Lori Rook, owner of Ozarks Elder Law, considers 2018 a year of transition and growth for the 6-year-old firm. It added its sixth office at year’s end in Marshfield, preceded by the August departure of former partner Jessica Kruse after she was elected as Christian County Associate Circuit judge.
Rook served as campaign manager for Kruse. It’s one of many services she’s provided to others in her 13-year career as an attorney, which includes pro bono counseling and preparation of estate documents for people through Legal Services of Southern Missouri.
She’s also currently in Leadership Springfield and serves on the Nixa Area Chamber of Commerce board.
What is your proudest moment? Graduating law school with a 6-month-old.
What are you doing to make the Ozarks better? I am focusing on the legal needs of our elderly population. So many are homebound, confused, alone and overlooked. Many are even victims of financial and physical abuse.
How many times do you hit the snooze button? None. I have three kiddos to get ready and out the door!
Have you ever met a celebrity? Sandra Day O’Connor, the first female Supreme Court justice.
What app gets you through the day? GroupMe. My kids are involved in so many sports and activities and this helps me stay in the loop with teammates and coaches.
Cuban cuisine arrived on C-Street with the opening of La Habana Vieja; independent brokerage Gateway Real Estate opened its first office; and a veteran of the restaurant industry invested in her first food truck.
Barak Hill gives advice based on what he learned from the COVID-19 pandemic and how it affected his business. He says we should all have a backup plan ready to use.
Sandy Higgins, owner of the Crackerjack Shack, recommends the book "The E-Myth Mastery" by Michael E Gerber. She says it changed the course of how she runs her business.
Aaron York describes the work culture he tries to foster at Donco3 and why he attributes to it a part of Donco3's success. Rachel York is a co-owner of Donco3 and Aaron is the General Superintendent.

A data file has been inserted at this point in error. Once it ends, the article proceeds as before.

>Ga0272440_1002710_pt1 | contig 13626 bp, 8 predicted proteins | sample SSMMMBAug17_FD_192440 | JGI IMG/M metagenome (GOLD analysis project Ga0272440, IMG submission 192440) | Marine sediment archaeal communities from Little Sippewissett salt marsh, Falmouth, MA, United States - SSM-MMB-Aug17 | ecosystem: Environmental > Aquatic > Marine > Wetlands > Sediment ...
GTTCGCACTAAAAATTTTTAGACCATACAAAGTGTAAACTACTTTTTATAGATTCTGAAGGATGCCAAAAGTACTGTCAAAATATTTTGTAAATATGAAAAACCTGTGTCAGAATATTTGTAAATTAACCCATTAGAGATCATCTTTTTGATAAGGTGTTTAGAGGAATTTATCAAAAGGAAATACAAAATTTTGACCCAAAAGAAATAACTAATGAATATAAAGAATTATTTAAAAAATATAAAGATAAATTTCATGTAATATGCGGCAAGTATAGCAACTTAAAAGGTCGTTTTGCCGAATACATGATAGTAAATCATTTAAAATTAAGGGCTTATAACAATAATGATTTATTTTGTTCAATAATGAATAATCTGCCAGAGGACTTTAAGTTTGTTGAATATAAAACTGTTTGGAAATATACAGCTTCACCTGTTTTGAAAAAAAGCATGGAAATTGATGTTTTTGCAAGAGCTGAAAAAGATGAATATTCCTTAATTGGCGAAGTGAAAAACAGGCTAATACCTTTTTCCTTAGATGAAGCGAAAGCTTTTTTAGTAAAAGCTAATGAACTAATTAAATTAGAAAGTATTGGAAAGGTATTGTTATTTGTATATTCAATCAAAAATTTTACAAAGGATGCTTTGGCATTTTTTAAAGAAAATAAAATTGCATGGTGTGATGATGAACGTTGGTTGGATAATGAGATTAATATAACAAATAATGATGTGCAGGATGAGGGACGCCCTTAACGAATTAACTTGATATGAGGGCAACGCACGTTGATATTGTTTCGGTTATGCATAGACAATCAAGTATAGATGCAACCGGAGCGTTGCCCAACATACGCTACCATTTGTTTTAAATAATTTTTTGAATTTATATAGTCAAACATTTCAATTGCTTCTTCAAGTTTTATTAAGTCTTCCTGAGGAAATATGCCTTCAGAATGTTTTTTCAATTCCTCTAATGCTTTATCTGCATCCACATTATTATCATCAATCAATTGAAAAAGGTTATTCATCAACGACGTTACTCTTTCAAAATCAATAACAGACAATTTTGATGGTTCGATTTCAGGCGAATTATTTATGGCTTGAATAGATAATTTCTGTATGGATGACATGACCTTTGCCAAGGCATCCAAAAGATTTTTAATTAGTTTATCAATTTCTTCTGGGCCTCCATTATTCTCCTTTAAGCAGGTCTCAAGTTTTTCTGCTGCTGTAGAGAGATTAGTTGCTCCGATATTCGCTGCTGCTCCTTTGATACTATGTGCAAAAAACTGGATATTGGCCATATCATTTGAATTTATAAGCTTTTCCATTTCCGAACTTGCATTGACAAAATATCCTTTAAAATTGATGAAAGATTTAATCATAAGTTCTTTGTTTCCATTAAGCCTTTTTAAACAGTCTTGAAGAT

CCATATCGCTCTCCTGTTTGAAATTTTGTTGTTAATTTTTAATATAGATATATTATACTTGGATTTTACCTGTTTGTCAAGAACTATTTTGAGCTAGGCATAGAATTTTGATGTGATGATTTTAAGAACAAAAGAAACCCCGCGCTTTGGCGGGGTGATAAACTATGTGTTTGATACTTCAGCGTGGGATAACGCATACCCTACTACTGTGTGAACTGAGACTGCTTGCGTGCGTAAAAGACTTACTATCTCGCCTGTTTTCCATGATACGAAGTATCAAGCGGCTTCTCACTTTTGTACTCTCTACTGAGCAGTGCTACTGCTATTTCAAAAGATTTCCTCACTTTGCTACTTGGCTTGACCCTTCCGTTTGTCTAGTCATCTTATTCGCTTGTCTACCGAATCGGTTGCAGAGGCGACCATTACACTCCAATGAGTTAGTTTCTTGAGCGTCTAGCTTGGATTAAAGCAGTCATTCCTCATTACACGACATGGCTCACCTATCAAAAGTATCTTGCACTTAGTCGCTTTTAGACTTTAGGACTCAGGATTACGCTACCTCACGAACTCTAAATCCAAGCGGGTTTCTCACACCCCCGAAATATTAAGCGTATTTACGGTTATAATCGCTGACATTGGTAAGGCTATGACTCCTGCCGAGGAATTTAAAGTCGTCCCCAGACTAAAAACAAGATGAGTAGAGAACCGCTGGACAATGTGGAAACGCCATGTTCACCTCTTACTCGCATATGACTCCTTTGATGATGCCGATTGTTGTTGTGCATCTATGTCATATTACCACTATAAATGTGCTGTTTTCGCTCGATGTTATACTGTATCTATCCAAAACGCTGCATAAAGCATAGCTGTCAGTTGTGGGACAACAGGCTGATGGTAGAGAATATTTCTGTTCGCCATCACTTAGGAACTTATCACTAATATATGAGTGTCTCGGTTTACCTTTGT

Hollie Elliott, executive director of the Dallas County Economic Development Group, explains how local schools factor into business decisions and affect a local community.
Rachel Barks, owner of Artistree Pottery, says an important lesson she learned was not to over-expand and to do her research before hand. She gives examples from her experience as a startup business owner.
Jim and Debbie Meinsen own TCI Graphics, and are now celebrating 50 years of business. Jim Meinsen takes some time to explain his philosophy on debt, and how to stay out of it.
Caleb Scott, owner and coach of Queen City Insane Asylum semi-professional football, says the early grind was hard, but it was worth it. The team is in their second season carrying a national ranking of number 2 in the NFA IDFL.
Barak Hill, local musician and entrepreneur, tells about his switch to livestreaming in 2020. He says it was a necessary move, but also not an easy one.
Jessica Burkland, a SCORE mentor and an instructor at the MSU Department of Management, gives us a rundown of the non-profit organization SCORE. SCORE stands for Service Corps of Retired Executives and offers free consultation and advice to business owners.
Hollie Elliott, the executive director of the Dallas County Economic Development Group, discusses some of the ways helping small town businesses is different than in larger cities. The Dallas County Economic Development Group is a 501(c)(3) non-profit aimed at helping local existing and new businesses in the county.